Let me introduce a different solution that doesn't require any case analysis. We will solve the problem by using dynamic programming. In particular, $$$f(i,a,b)$$$ denotes if we can cover two squares of sizes $$$1\times a$$$ and $$$1\times b$$$ respectively, if we only have tiles of sizes $$$1\times 1, 1\times 2, \ldots, 1\times i$$$.

If $$$a = 0$$$ and $$$b = 0$$$, then $$$f(i,a,b)=\it{true}$$$.

We can skip the tile of size $$$1\times i$$$, transitioning to $$$f(i-1,a,b)$$$.

If $$$i \neq k$$$, we can try to use the tile of size $$$1\times i$$$ to cover either the first square ($$$f(i-1,a-i,b)$$$) or the second one ($$$f(i-1,a,b-i)$$$). Be careful to check that $$$i\leq a$$$ and $$$i\leq b$$$ respectively.

The solution then is to iterate over the values of $$$a$$$ and $$$b$$$ such that $$$a$$$ is at most the size of the first part, and $$$b$$$ is at most the size of the second part. If $$$f(n,a,b) = \it{true}$$$, then we can cover $$$k+a+b$$$ squares. By taking the maximum value we can obtain over all possible values of $$$a$$$ and $$$b$$$ (denote it by $$$v$$$), we can note that the answer is $$$n-v$$$.

The number of states in our dp is $$$\mathcal{O}(n^3)$$$. In order to save some memory, we can notice that $$$f(i,a,b)$$$ only have transitions to $$$f(i-1,x,y)$$$ for some values of $$$x$$$ and $$$y$$$. We can keep the dp values only for the previous value of $$$i$$$. By doing this, we reduce memory usage to $$$\mathcal{O}(n^2)$$$.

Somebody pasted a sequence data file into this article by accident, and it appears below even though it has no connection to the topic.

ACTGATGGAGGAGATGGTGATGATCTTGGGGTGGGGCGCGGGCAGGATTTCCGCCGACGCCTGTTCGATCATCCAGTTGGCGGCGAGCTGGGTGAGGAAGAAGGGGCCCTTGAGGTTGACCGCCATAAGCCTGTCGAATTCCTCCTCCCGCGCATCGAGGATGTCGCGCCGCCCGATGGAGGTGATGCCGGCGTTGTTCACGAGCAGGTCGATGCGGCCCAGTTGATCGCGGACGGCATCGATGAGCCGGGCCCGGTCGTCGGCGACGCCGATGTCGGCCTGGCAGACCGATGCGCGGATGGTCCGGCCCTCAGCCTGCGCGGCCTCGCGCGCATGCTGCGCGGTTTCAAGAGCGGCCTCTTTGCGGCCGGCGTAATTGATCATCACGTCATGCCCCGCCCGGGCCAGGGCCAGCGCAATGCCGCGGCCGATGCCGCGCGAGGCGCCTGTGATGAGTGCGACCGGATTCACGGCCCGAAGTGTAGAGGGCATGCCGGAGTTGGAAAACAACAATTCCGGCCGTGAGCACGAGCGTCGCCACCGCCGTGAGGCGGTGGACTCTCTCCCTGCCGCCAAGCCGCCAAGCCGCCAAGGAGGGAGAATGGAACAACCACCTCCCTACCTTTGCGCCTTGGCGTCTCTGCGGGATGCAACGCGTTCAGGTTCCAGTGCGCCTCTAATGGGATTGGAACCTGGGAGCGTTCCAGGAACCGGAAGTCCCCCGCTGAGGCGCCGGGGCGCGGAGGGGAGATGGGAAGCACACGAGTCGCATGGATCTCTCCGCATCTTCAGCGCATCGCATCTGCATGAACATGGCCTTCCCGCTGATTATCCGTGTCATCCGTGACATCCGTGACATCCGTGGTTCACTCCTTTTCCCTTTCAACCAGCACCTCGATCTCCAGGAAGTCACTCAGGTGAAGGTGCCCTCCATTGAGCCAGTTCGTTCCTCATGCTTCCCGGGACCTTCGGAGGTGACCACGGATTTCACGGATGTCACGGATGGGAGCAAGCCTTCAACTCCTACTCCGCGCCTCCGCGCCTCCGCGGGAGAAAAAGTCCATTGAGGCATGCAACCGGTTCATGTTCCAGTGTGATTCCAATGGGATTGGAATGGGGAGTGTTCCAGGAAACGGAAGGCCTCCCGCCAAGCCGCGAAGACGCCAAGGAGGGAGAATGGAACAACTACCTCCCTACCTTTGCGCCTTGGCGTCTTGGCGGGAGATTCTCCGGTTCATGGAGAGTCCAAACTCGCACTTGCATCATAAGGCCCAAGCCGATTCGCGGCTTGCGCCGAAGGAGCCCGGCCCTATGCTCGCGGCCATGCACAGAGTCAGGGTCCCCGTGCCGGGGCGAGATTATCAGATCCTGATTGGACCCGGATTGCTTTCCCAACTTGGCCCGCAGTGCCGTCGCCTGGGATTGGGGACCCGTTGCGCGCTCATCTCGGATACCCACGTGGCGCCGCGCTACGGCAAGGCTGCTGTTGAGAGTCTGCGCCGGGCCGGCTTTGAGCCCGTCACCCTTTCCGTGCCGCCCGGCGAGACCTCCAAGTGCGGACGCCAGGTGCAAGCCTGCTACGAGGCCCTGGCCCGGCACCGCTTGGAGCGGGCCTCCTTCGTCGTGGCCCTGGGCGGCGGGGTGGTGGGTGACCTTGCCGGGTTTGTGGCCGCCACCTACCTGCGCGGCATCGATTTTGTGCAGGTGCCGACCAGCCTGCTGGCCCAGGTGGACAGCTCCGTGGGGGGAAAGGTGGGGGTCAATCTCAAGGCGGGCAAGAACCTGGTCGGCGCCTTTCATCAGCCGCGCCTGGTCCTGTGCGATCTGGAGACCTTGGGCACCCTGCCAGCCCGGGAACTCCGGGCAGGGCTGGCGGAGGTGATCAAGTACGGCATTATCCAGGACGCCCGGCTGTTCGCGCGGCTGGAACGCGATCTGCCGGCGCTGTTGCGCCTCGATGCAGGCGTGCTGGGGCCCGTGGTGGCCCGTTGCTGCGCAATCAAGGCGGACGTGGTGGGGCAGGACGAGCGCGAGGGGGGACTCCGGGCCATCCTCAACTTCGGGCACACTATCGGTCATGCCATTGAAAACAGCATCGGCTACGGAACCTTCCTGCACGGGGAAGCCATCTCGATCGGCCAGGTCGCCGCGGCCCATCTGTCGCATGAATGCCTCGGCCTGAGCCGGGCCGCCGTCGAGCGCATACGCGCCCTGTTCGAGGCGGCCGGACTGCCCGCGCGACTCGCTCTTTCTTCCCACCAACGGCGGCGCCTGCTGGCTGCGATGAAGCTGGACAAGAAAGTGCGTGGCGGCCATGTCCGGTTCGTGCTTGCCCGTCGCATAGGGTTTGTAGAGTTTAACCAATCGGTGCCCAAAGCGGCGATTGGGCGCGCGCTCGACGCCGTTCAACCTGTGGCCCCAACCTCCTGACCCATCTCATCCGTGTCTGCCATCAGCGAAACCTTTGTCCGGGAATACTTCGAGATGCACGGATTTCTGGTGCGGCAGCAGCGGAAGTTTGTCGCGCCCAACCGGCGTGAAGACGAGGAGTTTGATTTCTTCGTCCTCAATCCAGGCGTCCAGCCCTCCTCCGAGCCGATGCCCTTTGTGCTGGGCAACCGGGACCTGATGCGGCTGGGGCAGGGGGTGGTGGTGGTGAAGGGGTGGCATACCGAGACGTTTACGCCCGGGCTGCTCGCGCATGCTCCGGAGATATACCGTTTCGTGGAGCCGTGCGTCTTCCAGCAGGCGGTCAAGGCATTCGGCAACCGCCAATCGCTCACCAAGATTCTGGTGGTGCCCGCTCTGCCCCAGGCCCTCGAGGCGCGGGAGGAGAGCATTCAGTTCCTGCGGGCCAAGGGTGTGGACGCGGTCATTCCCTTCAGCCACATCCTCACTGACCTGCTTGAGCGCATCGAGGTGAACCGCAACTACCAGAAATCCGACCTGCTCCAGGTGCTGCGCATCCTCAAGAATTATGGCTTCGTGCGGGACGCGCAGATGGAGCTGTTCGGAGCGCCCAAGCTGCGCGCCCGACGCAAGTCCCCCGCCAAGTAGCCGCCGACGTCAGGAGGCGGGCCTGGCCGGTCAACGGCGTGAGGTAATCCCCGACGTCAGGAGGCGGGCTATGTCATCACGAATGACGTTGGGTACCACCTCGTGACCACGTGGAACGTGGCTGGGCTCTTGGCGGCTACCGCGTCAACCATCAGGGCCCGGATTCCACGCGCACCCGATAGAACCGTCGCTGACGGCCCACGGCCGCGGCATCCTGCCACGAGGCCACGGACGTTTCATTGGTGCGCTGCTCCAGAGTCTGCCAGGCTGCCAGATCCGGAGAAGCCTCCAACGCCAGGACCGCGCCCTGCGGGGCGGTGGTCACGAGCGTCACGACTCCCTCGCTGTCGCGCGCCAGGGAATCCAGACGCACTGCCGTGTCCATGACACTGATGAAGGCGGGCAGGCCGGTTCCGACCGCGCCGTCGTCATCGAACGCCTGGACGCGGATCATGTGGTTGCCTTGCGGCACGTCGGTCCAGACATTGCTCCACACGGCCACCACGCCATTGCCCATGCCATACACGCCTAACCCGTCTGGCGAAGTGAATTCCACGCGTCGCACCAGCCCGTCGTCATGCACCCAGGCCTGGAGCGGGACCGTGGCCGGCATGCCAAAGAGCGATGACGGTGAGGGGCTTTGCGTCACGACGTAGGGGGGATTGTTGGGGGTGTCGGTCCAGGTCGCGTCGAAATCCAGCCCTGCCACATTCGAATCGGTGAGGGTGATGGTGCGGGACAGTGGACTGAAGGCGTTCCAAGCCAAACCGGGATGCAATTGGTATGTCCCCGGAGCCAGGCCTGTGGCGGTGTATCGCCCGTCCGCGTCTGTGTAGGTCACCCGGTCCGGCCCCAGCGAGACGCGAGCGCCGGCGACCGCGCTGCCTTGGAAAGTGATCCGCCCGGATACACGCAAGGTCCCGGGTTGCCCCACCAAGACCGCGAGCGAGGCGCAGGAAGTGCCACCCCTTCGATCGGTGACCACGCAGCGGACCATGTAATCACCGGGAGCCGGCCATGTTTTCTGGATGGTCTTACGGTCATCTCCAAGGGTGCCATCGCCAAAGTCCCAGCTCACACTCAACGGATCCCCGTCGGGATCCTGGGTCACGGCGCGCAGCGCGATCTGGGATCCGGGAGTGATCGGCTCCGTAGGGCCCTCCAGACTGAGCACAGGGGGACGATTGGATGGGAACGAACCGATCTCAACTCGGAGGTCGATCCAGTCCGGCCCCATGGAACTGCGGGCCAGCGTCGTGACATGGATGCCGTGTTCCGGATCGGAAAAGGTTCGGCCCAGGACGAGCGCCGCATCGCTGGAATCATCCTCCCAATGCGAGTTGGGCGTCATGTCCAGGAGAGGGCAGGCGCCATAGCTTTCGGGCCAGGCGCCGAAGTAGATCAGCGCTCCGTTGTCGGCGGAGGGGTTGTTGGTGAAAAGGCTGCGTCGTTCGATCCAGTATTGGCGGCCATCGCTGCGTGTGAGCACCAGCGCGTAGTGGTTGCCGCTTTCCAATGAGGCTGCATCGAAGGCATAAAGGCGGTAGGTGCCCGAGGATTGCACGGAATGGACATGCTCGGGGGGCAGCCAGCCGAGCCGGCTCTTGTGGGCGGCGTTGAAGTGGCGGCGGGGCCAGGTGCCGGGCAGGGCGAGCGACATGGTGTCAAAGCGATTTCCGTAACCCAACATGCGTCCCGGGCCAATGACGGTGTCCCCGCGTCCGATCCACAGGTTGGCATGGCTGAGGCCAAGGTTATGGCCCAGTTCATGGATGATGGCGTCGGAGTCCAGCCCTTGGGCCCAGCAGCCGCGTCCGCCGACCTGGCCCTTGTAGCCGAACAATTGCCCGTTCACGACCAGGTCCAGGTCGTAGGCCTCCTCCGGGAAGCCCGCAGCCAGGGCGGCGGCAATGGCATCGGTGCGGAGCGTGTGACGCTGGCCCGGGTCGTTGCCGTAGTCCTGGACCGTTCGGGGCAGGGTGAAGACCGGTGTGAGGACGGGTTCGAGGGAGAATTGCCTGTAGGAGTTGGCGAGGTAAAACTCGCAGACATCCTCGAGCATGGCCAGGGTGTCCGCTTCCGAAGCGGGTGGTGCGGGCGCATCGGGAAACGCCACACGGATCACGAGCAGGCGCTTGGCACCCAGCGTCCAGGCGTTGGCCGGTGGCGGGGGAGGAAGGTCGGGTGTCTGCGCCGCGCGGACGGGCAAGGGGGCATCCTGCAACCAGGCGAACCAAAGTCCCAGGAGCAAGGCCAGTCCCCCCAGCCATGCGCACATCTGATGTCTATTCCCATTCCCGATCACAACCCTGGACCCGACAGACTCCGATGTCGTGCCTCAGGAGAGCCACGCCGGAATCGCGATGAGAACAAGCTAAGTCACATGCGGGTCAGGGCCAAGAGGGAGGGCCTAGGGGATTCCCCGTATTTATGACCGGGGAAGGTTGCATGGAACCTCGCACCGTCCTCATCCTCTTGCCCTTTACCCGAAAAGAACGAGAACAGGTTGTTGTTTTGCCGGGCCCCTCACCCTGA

This looks too slow. But we can notice that $$$a+b<=n$$$, so the total amount of states is actually at most $$$\frac{n^3}{4}$$$. This is fast enough for $$$n\leq 1000$$$.

**Code**

```
#include <bits/stdc++.h>
#define fst first
#define snd second
#define fore(i,a,b) for(int i=a,ThxDem=b;i<ThxDem;++i)
#define pb push_back
#define ALL(s) s.begin(),s.end()
#define FIN ios_base::sync_with_stdio(0);cin.tie(0);cout.tie(0)
#define SZ(s) int(s.size())
using namespace std;
typedef long long ll;
typedef pair<int,int> ii;
const int MAXN=1010;
bool dp[MAXN][MAXN];
int main(){FIN;
int n,k,e; cin>>n>>k>>e;
int l=e, r=n-k-e;
dp[0][0]=1;
fore(len,1,n+1) if(len!=k){
for(int i=l;i>=0;i--) for(int j=r;j>=0;j--){
if(len<=i) dp[i][j]|=dp[i-len][j];
if(len<=j) dp[i][j]|=dp[i][j-len];
}
}
int ans=k;
fore(i,0,l+1) fore(j,0,r+1) if(dp[i][j]){
ans=max(ans, i+j+k);
}
cout<<n-ans<<"\n";
}
```